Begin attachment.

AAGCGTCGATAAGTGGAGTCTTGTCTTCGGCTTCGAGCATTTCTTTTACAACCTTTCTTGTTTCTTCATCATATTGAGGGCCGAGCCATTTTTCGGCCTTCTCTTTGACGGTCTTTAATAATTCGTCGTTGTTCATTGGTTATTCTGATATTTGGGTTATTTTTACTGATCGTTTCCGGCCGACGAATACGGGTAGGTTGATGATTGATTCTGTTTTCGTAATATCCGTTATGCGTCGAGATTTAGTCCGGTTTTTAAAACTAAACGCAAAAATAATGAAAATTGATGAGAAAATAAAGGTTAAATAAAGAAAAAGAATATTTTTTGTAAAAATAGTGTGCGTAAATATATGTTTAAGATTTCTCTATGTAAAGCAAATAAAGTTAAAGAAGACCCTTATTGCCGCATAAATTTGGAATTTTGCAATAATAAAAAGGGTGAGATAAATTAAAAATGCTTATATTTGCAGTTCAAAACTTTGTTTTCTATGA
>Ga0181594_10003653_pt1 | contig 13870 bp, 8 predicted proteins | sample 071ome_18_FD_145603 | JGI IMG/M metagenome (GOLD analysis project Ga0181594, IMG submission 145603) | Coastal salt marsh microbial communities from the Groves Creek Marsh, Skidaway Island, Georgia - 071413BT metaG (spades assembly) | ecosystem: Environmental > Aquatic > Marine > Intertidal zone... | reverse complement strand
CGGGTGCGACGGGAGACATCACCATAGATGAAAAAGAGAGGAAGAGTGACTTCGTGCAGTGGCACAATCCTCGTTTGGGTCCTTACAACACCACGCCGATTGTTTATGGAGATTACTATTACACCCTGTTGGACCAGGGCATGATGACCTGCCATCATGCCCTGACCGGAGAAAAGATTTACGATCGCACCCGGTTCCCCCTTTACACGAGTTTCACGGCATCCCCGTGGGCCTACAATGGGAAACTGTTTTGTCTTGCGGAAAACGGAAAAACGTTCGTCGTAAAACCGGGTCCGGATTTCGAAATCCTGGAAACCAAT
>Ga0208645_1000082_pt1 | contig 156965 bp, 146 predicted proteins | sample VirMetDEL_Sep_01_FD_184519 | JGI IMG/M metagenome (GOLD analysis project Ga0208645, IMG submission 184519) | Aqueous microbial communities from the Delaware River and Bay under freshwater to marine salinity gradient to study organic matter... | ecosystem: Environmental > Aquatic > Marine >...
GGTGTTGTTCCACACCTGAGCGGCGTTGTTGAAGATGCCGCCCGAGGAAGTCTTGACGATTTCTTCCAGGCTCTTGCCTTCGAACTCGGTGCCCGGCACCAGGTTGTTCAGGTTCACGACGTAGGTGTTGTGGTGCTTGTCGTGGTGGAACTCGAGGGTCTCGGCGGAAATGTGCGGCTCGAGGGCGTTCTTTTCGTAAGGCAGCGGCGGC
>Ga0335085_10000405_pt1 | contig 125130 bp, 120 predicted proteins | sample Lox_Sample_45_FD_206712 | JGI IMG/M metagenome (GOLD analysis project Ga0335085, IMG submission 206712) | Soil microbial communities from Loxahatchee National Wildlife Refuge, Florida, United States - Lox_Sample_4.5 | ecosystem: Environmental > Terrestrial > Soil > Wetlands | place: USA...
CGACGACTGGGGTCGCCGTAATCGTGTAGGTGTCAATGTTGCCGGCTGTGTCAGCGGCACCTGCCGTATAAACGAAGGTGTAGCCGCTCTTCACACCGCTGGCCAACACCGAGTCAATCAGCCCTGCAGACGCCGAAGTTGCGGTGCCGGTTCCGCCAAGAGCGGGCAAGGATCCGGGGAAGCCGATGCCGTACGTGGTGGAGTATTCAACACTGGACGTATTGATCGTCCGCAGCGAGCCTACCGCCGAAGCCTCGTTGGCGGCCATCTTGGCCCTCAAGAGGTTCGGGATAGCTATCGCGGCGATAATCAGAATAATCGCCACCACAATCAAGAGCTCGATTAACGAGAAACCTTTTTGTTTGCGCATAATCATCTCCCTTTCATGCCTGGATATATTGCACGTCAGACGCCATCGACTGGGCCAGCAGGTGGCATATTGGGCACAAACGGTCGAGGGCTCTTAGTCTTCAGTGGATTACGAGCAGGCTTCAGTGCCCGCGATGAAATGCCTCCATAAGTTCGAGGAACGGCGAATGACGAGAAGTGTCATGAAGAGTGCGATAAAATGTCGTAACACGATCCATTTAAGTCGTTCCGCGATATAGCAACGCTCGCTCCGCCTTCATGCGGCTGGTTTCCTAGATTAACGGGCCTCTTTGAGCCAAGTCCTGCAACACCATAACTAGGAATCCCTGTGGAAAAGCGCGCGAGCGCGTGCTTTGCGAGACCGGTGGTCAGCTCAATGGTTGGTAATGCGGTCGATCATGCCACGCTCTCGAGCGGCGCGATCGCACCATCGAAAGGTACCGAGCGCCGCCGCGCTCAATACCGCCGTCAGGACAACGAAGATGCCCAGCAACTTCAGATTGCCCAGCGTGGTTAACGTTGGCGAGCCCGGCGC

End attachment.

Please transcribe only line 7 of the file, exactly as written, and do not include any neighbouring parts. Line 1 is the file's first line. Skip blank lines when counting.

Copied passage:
CGACGACTGGGGTCGCCGTAATCGTGTAGGTGTCAATGTTGCCGGCTGTGTCAGCGGCACCTGCCGTATAAACGAAGGTGTAGCCGCTCTTCACACCGCTGGCCAACACCGAGTCAATCAGCCCTGCAGACGCCGAAGTTGCGGTGCCGGTTCCGCCAAGAGCGGGCAAGGATCCGGGGAAGCCGATGCCGTACGTGGTGGAGTATTCAACACTGGACGTATTGATCGTCCGCAGCGAGCCTACCGCCGAAGCCTCGTTGGCGGCCATCTTGGCCCTCAAGAGGTTCGGGATAGCTATCGCGGCGATAATCAGAATAATCGCCACCACAATCAAGAGCTCGATTAACGAGAAACCTTTTTGTTTGCGCATAATCATCTCCCTTTCATGCCTGGATATATTGCACGTCAGACGCCATCGACTGGGCCAGCAGGTGGCATATTGGGCACAAACGGTCGAGGGCTCTTAGTCTTCAGTGGATTACGAGCAGGCTTCAGTGCCCGCGATGAAATGCCTCCATAAGTTCGAGGAACGGCGAATGACGAGAAGTGTCATGAAGAGTGCGATAAAATGTCGTAACACGATCCATTTAAGTCGTTCCGCGATATAGCAACGCTCGCTCCGCCTTCATGCGGCTGGTTTCCTAGATTAACGGGCCTCTTTGAGCCAAGTCCTGCAACACCATAACTAGGAATCCCTGTGGAAAAGCGCGCGAGCGCGTGCTTTGCGAGACCGGTGGTCAGCTCAATGGTTGGTAATGCGGTCGATCATGCCACGCTCTCGAGCGGCGCGATCGCACCATCGAAAGGTACCGAGCGCCGCCGCGCTCAATACCGCCGTCAGGACAACGAAGATGCCCAGCAACTTCAGATTGCCCAGCGTGGTTAACGTTGGCGAGCCCGGCGC